Longitudinal study on potential neurotoxic effects of aluminium: II. Assessment of exposure and neurobehavioral performance of Al welders in the automobile industry over 4 years

  • Ernst Kiesswetter
  • M. Schäper
  • M. Buchta
  • K. H. Schaller
  • B. Rossbach
  • T. Kraus
  • S. Letzel
Original Article



This is the second of two parallel longitudinal studies investigating Al exposure and neurobehavioral health of Al welders over 4 years. While the first published study in the trail and truck construction industry examined the neurobehavioral development of Al welders from age 41–45 in the group mean (Kiesswetter et al. in Int Arch Occup Environ Health 81:41–67, 2007), the present study in the automobile industry followed the development from 35 to 39. Although no conspicuous neurobehavioral developments were detected in the first study, which furthermore exhibited the higher exposure, it cannot be excluded that exposure effects appear in earlier life and exposure stages.


The longitudinal study is based on a repeated measurement design comprising 4 years with three measurements in 2 years intervals. 92 male Al welders in the automobile industry were compared with 50 non-exposed construction workers of the same industry and of similar age. The repeated measurements included total dust in air, and Al pre- and post-shift plasma and urine samples. Neurobehavioral methods comprised symptoms, verbal intelligence, logic thinking, psychomotor behavior, memory, and attention. The computer aided tests came from the Motor Performance Series and the European Neurobehavioral Evaluation System. The courses of neurobehavioral changes were analyzed with multivariate covariance-analytical methods considering the covariates age, indicators of ‘a priori’ intelligence differences (education or markers of ‘premorbid’ intelligence), and alcohol consumption (carbohydrate-deficient transferrin in plasma). Additionally, the interrelationship, reliability and validity of biomonitoring measures were examined.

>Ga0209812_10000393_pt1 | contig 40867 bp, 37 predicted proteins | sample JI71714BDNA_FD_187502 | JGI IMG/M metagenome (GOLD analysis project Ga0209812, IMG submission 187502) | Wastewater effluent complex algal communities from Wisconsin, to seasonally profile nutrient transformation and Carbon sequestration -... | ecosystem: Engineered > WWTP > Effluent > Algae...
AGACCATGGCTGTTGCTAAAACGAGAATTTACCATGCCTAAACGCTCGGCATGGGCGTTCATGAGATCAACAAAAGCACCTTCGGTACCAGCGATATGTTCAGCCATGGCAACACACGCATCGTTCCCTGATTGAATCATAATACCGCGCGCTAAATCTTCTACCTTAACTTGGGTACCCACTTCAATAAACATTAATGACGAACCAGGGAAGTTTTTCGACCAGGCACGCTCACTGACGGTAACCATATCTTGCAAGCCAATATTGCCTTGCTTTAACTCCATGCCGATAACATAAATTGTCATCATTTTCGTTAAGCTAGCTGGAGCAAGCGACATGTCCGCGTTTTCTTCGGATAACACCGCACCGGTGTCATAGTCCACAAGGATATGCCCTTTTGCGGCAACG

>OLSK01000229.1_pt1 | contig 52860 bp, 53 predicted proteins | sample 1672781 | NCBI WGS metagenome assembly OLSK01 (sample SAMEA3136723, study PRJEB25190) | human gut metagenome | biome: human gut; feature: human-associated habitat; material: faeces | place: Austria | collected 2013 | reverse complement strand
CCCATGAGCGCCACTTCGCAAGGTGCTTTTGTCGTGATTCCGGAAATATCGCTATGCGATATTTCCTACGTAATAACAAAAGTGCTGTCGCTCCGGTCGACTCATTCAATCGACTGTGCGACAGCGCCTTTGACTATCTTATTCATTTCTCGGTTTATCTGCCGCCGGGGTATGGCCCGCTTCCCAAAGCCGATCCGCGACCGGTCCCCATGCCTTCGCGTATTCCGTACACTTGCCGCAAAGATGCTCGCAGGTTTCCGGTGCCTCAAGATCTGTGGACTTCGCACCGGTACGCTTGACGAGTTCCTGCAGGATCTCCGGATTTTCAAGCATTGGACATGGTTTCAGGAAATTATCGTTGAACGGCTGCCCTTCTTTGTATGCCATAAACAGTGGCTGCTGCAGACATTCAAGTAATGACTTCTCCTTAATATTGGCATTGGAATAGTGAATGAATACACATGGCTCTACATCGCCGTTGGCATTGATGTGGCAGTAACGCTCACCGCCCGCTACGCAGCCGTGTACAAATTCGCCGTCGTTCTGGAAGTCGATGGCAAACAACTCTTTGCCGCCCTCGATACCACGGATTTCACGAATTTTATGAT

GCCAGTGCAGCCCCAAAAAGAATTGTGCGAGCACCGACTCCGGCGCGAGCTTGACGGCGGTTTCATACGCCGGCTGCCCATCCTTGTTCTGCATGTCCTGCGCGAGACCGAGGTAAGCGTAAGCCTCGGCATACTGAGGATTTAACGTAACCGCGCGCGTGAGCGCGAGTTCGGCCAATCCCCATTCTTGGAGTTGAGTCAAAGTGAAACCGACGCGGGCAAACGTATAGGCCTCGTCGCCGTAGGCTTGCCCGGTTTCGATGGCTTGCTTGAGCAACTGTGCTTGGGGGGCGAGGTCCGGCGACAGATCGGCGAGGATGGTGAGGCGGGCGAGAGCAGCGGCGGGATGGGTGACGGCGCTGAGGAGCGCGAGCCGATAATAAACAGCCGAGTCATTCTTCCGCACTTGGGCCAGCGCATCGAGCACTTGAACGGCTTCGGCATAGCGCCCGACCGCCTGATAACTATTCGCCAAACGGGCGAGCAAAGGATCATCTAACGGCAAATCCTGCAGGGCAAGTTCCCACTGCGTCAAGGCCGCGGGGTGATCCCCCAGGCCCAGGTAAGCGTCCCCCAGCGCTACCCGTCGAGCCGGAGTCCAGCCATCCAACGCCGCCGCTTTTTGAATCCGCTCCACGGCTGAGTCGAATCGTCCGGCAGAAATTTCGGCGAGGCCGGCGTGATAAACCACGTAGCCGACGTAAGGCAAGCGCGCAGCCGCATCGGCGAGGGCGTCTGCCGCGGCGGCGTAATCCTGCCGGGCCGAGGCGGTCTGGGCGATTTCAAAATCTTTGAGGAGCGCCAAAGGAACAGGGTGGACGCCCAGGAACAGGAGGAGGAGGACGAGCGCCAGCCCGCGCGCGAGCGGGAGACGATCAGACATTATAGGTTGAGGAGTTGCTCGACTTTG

The mean environmental dust load during welding, 0.5–0.8 mg/m3, and the mean internal load of the welders (pre-shift: 23–43 μg Al/g creatinine in urine; 5–9 μg Al/l plasma) were significantly lower than in the parallel study. Under low exposure, the stability of biomonitoring measures was reduced, but the Al load differed significantly between Al welders and referents. It could not be shown that the development of neurobehavioral performances over the 4-year period differed between both groups. Mainly, markers of premorbid intelligence and age were related to neurobehavioral performance differences but not Al exposure.


The biomonitoring and neurobehavioral results are in line with the results of the first published study. The repeated measurement models of both studies showed no adverse neurobehavioral effects of Al welding. A modular lifetime-oriented research concept is outlined aiming at the investigation of sequential periods of exposure life with special focus on the biologically most sensitive phases like first exposure and old age.


Aluminium welders Biomonitoring Neurobehavioral performance Longitudinal study 


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Copyright information

© Springer-Verlag 2009

Authors and Affiliations

  • Ernst Kiesswetter
    • 1
  • M. Schäper
    • 1
  • M. Buchta
    • 2
  • K. H. Schaller
    • 3
  • B. Rossbach
    • 2
  • T. Kraus
    • 4
  • S. Letzel
    • 2
  1. 1.Institute for Occupational Physiology, University of DortmundDortmundGermany
  2. 2.Institute for Occupational, Social and Environmental MedicineUniversity of MainzMainzGermany
  3. 3.Institute and Outpatient-Clinic For Occupational, Social and Environmental MedicineUniversity of Erlangen-NürnbergErlangenGermany
  4. 4.Institute and Outpatient-Clinic for Occupational and Social MedicineUniversity of TechnologyAachenGermany

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